The people of East Brunswick know just how hard the recession was and it was not just individuals who were hurting. Small businesses and cities also felt the toll of too few resources, sending many into bankruptcy. What has also come out of this recession are white-collar criminal charges against mayors and members of city councils. Instead of just voting people out of office, city, county and state attorneys are going after people in government and charging them with criminal activity when a city has a financial crisis.
Though there haven’t been many of these criminal cases, the highest-profile case has to be that of the former mayor of Detroit, Kwame Kilpatrick. Granted, Kilpatrick is clearly not from New Jersey, but if this trend continues, a New Jersey mayor or council member could find him- or herself facing similar charges.
Beyond the fact that the former mayor of such a large city has recently been convicted of criminal charges, what is shocking is both the nature of the charges and the sentence Kilpatrick recently received. Of the 24 federal corruption charges, some of them included charges that are usually only applicable to criminal kingpins. The prosecution alleged that Kilpatrick was more the head of an organized crime syndicate than of the city.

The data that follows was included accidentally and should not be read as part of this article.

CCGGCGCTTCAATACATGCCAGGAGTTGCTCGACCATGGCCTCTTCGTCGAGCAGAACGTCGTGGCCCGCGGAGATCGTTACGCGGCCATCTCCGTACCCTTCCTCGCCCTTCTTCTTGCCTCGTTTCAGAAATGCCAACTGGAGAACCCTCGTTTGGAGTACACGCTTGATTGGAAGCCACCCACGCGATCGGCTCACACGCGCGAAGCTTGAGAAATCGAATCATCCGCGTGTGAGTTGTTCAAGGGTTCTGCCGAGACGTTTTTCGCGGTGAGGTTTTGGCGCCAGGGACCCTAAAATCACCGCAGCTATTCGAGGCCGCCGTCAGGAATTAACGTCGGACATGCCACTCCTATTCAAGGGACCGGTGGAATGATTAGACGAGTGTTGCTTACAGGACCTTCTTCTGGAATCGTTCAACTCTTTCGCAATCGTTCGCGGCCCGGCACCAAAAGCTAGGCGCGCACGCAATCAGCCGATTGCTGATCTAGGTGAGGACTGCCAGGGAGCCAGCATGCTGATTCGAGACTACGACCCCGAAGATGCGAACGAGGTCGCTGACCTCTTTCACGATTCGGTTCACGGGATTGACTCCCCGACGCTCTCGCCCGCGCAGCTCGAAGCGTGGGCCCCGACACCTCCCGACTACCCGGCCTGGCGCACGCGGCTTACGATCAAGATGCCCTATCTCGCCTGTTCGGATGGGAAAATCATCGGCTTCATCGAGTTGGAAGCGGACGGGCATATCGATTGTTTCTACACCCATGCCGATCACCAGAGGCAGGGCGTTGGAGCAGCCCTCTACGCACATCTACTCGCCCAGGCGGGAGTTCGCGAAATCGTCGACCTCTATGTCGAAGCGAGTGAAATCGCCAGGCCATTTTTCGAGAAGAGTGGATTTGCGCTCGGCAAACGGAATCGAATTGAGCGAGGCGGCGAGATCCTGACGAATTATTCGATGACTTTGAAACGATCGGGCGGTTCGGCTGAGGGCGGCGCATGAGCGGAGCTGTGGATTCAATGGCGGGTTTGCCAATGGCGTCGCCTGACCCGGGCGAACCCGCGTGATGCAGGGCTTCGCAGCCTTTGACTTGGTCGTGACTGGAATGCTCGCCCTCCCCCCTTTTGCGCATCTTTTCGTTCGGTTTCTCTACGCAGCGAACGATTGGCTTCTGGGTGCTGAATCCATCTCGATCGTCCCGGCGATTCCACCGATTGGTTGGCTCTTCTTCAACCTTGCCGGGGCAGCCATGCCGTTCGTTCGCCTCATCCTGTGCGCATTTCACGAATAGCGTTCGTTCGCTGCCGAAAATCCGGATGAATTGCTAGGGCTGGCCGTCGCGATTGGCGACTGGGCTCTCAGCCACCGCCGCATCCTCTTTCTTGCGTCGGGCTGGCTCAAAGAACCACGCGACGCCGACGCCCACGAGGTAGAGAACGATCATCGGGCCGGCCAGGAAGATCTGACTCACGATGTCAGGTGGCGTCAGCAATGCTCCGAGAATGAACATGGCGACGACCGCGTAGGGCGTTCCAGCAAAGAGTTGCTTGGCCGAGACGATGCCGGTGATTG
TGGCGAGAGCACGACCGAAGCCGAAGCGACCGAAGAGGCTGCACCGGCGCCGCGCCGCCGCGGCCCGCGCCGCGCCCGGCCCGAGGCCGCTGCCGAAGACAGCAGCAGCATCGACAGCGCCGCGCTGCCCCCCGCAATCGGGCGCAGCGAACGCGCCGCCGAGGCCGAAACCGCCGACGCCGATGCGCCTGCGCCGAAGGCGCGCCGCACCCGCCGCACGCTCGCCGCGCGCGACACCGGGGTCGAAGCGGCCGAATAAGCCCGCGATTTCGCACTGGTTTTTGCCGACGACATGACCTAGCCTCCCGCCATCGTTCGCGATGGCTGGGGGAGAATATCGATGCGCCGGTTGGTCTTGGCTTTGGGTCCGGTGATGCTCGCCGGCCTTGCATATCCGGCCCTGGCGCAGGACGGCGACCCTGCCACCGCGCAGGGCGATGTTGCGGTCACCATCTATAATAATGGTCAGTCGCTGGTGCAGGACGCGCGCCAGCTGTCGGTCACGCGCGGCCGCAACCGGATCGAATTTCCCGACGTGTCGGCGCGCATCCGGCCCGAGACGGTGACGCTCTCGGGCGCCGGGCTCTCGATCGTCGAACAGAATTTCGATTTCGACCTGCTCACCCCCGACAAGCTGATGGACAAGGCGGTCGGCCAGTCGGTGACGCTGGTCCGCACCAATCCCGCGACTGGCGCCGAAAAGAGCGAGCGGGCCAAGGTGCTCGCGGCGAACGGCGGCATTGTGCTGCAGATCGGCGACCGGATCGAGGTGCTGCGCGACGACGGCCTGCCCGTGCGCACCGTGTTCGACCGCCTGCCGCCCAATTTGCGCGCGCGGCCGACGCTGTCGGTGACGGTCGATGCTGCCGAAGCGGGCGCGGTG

Kilpatrick was also recently sentenced for the 24 federal charges. The judge ordered him to serve 28 years in federal prison, a lengthy sentence that may just be the result of the ill will felt by the people of Detroit.
Source: NPR, Former Detroit Mayor Kilpatrick sentenced to 28 years in prison, Melissa Block, 10 October 2013